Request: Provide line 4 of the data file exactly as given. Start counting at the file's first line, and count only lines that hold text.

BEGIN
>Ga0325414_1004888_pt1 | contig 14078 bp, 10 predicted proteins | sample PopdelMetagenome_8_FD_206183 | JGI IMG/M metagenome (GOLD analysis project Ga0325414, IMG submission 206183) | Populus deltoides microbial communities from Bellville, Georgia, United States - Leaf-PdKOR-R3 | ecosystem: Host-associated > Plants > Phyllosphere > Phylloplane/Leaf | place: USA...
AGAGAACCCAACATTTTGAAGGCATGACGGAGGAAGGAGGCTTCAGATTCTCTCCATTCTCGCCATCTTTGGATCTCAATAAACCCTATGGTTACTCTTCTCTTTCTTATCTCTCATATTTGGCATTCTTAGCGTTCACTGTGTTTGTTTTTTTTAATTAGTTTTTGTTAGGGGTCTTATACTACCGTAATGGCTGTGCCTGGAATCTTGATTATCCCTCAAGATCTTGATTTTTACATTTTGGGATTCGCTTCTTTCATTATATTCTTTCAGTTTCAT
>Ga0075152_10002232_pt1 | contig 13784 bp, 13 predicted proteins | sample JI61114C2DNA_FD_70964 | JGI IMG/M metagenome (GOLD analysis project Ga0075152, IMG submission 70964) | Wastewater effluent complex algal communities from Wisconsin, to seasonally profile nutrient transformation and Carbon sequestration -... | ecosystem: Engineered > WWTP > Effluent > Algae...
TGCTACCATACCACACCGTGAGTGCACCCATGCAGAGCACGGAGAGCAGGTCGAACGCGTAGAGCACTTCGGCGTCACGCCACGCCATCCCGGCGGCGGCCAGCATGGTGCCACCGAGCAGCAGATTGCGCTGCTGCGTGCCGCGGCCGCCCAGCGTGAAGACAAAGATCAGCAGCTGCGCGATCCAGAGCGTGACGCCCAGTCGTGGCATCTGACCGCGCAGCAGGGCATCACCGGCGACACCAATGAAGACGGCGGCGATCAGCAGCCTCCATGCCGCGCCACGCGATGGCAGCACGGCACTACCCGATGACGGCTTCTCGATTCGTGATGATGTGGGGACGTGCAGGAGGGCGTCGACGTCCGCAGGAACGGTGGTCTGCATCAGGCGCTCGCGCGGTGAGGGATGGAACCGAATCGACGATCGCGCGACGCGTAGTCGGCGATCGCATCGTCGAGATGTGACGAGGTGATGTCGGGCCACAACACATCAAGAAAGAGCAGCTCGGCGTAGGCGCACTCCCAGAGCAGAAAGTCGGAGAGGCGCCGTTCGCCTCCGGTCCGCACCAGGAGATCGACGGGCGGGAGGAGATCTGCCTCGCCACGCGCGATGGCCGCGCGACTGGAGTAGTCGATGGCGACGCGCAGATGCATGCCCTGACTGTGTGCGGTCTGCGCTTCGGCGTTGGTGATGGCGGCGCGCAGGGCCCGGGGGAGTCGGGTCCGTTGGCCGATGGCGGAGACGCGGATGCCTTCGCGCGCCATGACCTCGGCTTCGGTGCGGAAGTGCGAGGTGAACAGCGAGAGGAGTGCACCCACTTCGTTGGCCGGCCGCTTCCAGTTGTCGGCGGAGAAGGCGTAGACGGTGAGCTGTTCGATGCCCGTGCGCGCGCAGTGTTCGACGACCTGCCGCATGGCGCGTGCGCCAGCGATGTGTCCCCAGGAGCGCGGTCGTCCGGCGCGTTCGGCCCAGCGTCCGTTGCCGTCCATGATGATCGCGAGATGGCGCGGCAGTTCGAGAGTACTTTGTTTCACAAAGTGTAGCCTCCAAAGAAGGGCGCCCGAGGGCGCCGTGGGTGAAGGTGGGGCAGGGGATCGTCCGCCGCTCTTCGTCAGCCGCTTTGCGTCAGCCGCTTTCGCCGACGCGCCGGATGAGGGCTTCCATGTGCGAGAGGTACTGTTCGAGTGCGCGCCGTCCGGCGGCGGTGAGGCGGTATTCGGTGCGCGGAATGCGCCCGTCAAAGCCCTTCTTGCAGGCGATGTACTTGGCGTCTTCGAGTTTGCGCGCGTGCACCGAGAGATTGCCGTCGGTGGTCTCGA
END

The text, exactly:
TGCTACCATACCACACCGTGAGTGCACCCATGCAGAGCACGGAGAGCAGGTCGAACGCGTAGAGCACTTCGGCGTCACGCCACGCCATCCCGGCGGCGGCCAGCATGGTGCCACCGAGCAGCAGATTGCGCTGCTGCGTGCCGCGGCCGCCCAGCGTGAAGACAAAGATCAGCAGCTGCGCGATCCAGAGCGTGACGCCCAGTCGTGGCATCTGACCGCGCAGCAGGGCATCACCGGCGACACCAATGAAGACGGCGGCGATCAGCAGCCTCCATGCCGCGCCACGCGATGGCAGCACGGCACTACCCGATGACGGCTTCTCGATTCGTGATGATGTGGGGACGTGCAGGAGGGCGTCGACGTCCGCAGGAACGGTGGTCTGCATCAGGCGCTCGCGCGGTGAGGGATGGAACCGAATCGACGATCGCGCGACGCGTAGTCGGCGATCGCATCGTCGAGATGTGACGAGGTGATGTCGGGCCACAACACATCAAGAAAGAGCAGCTCGGCGTAGGCGCACTCCCAGAGCAGAAAGTCGGAGAGGCGCCGTTCGCCTCCGGTCCGCACCAGGAGATCGACGGGCGGGAGGAGATCTGCCTCGCCACGCGCGATGGCCGCGCGACTGGAGTAGTCGATGGCGACGCGCAGATGCATGCCCTGACTGTGTGCGGTCTGCGCTTCGGCGTTGGTGATGGCGGCGCGCAGGGCCCGGGGGAGTCGGGTCCGTTGGCCGATGGCGGAGACGCGGATGCCTTCGCGCGCCATGACCTCGGCTTCGGTGCGGAAGTGCGAGGTGAACAGCGAGAGGAGTGCACCCACTTCGTTGGCCGGCCGCTTCCAGTTGTCGGCGGAGAAGGCGTAGACGGTGAGCTGTTCGATGCCCGTGCGCGCGCAGTGTTCGACGACCTGCCGCATGGCGCGTGCGCCAGCGATGTGTCCCCAGGAGCGCGGTCGTCCGGCGCGTTCGGCCCAGCGTCCGTTGCCGTCCATGATGATCGCGAGATGGCGCGGCAGTTCGAGAGTACTTTGTTTCACAAAGTGTAGCCTCCAAAGAAGGGCGCCCGAGGGCGCCGTGGGTGAAGGTGGGGCAGGGGATCGTCCGCCGCTCTTCGTCAGCCGCTTTGCGTCAGCCGCTTTCGCCGACGCGCCGGATGAGGGCTTCCATGTGCGAGAGGTACTGTTCGAGTGCGCGCCGTCCGGCGGCGGTGAGGCGGTATTCGGTGCGCGGAATGCGCCCGTCAAAGCCCTTCTTGCAGGCGATGTACTTGGCGTCTTCGAGTTTGCGCGCGTGCACCGAGAGATTGCCGTCGGTGGTCTCGA